Taking Customer Orientation to the Next Level in e-Commerce Retail

That the retail scenario in the Indian apparel industry is getting more colourful in the tier 2/3 cities is now common knowledge. Adding to that is the deep mobile penetration in such regions and increasing affordability of smartphones – prompting even semi-literate mobile users to start using the internet for a variety of reasons, online shopping being one of them.

Online-only retailers such as Flipkart and Snapdeal would be getting competition from the traditional store retailers on the e-commerce front, not to mention from big brands such as Lifestyle, Pantaloons, Shoppers Stop to name a few.

 

However, to stand out in the plethora of retailers, especially in the emerging gamefield of e-commerce, it would be important for any retailer to focus big on customer relationships – much more than it has been doing so in the past.

 

Indian retailers should vie to promote their businesses in a big way via social media – Proactively reaching out to wherever there customers spend most time on, on the internet, be it Facebook, Twitter etc. – engaging them in mutually beneficial forums and discussions, while also making them aware of the company’s latest customer orientation endeavours.

 

For instance, instant refunds on online shopping is something which undoubtedly wins customer trust and encourages them to keep coming back to the retailer – and which now is increasingly being adopted by many online retailers.

 

However, wouldn’t it be better to envision a scenario where the need for refund itself disappears?

 

This could be accomplished by a retailer which has both offline as well as online operations. The idea is to deliver the ordered merchandise by the company staff directly to the customer on a cash on delivery (CoD) basis, along with not just the ordered item but instead an assorted variety/ sizes of the same item.

 

What would be the pluses with such a strategy?

 

For one, this model would find greater acceptance and loyalty amongst the tier 2/3 city shoppers, not all of whom might have the capability to actually make a payment for purchase via the common mediums such as credit/ debit cards, which is quite common in bigger cities.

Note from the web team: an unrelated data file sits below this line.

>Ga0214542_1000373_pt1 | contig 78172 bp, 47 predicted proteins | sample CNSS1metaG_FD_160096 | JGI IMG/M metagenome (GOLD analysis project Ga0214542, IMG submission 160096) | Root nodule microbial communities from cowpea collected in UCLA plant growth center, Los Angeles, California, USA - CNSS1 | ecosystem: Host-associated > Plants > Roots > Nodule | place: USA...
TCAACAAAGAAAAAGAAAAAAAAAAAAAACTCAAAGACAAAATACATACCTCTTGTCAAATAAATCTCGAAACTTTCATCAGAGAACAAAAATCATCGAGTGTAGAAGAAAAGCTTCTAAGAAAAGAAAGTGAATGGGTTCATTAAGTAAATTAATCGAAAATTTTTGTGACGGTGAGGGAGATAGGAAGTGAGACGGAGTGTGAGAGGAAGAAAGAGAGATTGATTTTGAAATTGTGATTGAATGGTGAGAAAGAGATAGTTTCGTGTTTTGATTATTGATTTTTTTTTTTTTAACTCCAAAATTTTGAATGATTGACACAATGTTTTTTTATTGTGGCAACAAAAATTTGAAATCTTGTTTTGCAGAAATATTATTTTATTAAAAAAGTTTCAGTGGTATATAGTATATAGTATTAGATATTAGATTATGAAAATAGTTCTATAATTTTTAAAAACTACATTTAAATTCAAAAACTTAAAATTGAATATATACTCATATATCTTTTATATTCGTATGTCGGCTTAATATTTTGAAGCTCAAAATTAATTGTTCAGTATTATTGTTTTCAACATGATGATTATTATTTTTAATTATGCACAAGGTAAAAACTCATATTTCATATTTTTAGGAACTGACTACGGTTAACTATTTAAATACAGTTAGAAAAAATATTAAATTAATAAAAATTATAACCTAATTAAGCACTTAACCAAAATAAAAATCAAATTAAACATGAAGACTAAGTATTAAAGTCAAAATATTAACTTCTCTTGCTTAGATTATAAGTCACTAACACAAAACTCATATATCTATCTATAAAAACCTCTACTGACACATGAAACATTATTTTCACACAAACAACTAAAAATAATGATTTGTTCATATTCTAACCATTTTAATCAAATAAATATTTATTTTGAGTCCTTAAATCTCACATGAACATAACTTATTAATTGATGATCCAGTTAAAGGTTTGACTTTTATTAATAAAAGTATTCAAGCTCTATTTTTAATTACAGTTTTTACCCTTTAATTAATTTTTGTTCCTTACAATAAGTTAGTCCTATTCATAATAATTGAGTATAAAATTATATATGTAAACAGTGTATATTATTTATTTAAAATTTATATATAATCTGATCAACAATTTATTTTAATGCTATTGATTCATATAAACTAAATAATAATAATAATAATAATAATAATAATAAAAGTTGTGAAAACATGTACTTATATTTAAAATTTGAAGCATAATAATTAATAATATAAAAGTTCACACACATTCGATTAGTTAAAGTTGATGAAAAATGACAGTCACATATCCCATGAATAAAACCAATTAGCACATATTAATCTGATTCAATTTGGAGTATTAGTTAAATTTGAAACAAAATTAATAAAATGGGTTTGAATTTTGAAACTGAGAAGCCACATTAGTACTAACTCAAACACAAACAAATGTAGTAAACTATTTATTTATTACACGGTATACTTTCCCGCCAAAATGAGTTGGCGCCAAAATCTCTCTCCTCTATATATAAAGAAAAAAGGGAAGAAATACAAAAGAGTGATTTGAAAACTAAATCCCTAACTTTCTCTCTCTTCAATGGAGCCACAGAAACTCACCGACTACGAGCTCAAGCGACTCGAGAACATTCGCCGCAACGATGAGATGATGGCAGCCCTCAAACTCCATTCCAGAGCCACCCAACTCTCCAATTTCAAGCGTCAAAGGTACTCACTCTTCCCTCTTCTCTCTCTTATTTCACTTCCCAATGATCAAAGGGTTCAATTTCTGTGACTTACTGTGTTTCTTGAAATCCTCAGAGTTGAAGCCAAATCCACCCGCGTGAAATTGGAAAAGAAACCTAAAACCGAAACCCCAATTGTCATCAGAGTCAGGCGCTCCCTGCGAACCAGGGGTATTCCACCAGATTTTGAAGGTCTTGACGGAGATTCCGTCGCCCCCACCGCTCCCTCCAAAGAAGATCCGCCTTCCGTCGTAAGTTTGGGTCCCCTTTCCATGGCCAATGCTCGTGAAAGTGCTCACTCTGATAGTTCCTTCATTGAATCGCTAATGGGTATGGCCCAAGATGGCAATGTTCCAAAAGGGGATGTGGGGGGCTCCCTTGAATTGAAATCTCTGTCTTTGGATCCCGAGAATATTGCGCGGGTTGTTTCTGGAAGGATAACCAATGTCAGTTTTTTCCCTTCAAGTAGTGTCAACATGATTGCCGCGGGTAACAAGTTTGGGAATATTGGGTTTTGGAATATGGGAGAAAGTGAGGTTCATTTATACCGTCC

Secondly, it might also lead to additional sales – of the same item, or even additional apparels. Consider a scenario where your store rep visits the customer’s house to deliver a pair of dark blue jeans, which he has ordered online. What if the store rep brings along other assorted shades of the same jeans? Add to that giving the customer the luxury of trying out the pair of jeans he actually ordered in the comfort of his home before actually making the payment; as well as trying out the other shades of jeans! Now let’s take this a step further – The surprise factor. How do you feel your customer would react if suddenly the store rep tells him that he gets a discount of 20% on the additional pair(s) of jeans he might now choose to also buy? Chances are that 1 out of 5 such customers served by this e-commerce model might go for additional purchases.

 

Okay, so what if the customer doesn’t have that much cash readily available at the time when he gets this surprise offer from your store rep? No worries! This would infact be a better chance to further promote your customer relationship. How about an offer to make a repeat visit to his house the next day? Or, to encourage him to become a ‘discount’ customer by filling up a membership form?

 

Thirdly, such a business model would be more readily accepted by the people in tier 2/3 cities and towns, where traditionally they are psychologically prompted to get ‘the look and feel’ of the product before buying.

 

All this might sound like a lot of investment in the form of additional human capital and deliveries; however, keeping the consumer mindset and the word-of-mouth marketing in such smaller cities and towns, any retailer might do worse than seriously consider such a business model.

 

A retailer such as V-Mart, which has tactfully chosen its stores’ expansion based on a cluster strategy, wherein each store is located around 150 kms from the other store, could well be poised to become a ‘niche’ e-commerce retailer and take customer orientation to the next level when it hits the online button next year.

 

 

 

 

 

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